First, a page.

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  #24  
Old 2013-06-09, 3:07pm
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"off mandrel" pulls up decent results, then once you select one that looks interesting You Tube suggests other similar types of videos. You can lose days just watching videos, LOL.
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Old 2014-01-02, 12:24pm
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question about annealing. I am working on making a dragon in soft glass. I am doing OK with the punty and getting better at working in one direction and not letting the flame go back to a colder spot. So, now I get to a point where I've got a very cool bottom portion with the punty on the tail end, while I'm working my way up to the torso and getting the shoulder and neck bumps. I think I want to anneal before starting to do detail arms, head and wings. Should I place it into a hot kiln (950F) or put it in cold and use a slow ramp up schedule?
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Old 2014-01-02, 8:45pm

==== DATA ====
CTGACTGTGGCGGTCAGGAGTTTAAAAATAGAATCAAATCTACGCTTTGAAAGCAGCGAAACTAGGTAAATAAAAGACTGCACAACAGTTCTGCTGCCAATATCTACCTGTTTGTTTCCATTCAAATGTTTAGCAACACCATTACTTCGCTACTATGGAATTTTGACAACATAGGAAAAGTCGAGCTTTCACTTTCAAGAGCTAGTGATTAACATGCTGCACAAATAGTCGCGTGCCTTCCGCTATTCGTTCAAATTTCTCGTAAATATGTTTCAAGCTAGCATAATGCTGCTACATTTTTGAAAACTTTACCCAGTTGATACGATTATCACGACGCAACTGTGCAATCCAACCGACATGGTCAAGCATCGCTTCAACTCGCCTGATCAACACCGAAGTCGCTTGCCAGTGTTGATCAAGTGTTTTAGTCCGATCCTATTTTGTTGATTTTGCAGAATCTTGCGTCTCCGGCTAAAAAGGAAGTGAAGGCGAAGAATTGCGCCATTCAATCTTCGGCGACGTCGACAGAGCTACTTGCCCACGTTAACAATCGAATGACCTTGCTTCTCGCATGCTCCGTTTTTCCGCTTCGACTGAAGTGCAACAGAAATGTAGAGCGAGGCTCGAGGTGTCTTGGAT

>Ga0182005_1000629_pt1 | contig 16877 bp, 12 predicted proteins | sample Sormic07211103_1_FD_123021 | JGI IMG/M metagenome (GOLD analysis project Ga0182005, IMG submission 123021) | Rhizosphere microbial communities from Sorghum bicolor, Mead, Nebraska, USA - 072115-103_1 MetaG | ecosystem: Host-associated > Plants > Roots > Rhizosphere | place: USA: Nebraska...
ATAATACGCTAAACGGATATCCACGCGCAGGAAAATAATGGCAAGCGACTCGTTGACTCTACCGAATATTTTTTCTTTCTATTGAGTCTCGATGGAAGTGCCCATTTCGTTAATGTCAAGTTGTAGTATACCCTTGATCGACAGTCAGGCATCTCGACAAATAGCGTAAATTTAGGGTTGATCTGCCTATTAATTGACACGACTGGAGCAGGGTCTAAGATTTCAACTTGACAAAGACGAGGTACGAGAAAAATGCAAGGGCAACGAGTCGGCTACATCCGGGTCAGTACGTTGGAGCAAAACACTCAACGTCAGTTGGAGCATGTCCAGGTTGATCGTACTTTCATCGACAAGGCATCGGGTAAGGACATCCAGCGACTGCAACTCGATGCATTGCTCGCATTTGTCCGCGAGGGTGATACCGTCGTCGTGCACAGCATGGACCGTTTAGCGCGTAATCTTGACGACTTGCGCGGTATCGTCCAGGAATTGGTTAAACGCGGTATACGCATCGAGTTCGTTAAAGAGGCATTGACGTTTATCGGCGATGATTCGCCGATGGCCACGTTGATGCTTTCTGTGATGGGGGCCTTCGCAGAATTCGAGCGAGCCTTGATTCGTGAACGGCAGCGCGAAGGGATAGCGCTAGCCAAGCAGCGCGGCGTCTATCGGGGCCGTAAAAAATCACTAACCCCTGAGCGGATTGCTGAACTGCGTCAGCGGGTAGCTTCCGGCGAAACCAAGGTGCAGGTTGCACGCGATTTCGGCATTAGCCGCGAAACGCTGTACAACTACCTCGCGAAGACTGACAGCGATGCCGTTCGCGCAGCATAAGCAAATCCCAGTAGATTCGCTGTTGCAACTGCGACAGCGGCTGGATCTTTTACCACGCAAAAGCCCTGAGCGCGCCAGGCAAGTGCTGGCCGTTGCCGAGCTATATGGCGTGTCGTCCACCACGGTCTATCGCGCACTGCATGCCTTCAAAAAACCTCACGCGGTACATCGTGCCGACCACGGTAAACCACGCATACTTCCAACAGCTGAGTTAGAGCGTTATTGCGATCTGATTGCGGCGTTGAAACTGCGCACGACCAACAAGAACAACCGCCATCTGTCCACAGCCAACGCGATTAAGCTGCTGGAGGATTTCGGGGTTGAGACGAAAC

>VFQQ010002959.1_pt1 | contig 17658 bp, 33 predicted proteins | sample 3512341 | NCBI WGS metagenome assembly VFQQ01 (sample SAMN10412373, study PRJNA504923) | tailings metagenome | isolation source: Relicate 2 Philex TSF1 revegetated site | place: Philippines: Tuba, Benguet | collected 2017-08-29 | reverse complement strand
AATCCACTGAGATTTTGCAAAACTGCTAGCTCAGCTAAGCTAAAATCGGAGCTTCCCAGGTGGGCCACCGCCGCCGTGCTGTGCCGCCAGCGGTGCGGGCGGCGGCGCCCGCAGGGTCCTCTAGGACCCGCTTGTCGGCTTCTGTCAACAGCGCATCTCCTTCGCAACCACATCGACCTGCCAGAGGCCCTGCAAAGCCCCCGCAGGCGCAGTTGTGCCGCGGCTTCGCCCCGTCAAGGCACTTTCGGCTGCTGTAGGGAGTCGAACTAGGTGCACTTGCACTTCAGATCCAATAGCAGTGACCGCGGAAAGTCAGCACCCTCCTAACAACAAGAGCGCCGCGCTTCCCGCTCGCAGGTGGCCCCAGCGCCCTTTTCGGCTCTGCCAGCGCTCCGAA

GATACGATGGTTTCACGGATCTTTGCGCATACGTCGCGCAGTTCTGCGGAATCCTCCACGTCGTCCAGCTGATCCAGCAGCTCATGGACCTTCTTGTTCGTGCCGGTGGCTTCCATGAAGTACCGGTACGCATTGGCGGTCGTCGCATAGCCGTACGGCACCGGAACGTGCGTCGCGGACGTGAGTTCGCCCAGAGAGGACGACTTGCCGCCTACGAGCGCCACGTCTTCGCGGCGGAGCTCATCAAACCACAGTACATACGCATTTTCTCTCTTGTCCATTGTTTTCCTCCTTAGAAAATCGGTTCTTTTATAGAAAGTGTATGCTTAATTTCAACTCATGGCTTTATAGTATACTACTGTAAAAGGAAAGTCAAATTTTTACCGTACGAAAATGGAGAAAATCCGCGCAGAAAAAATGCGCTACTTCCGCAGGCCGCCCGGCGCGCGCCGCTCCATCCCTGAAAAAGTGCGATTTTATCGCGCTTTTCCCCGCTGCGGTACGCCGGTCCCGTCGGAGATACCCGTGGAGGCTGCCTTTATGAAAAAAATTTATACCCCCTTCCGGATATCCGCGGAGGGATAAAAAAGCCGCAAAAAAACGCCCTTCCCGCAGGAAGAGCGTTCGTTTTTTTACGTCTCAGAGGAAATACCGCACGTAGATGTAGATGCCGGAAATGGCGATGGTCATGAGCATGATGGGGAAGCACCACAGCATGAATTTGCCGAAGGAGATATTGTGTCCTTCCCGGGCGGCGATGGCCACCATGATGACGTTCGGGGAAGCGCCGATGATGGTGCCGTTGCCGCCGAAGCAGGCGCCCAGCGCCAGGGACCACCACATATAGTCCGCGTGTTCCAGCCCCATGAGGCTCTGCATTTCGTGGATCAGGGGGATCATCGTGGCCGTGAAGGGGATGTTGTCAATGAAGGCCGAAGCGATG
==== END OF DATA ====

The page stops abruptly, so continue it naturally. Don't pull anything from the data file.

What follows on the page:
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Elizabeth, if I were you I'd set the entirely cooled piece into a cold kiln, ramp up and hold at annealing temp; if you're not able to heat the entire piece before going into a hot kiln, the colder sections might crack! Don't take a chance!!!!
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Old 2014-01-02, 9:00pm
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DeAnn, yes, good advice, better safe than sorry. #1 dragon was cracked, I had put it cool into hot kiln, good lesson.
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Old 2014-01-05, 1:30pm
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AmorphousDesigns AmorphousDesigns is offline
Wonder-wench
 
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just took #2 dragon body out of kiln, yah! no cracks. I put it into a cold kiln and ramped up to 930 over 2 hours, annealed at 930 for 1.5 hours (very conservative, I know) and ramped down slow. So far, so good. Now the big challenge of adding fore arms, head and wings. Keeping fingers crossed.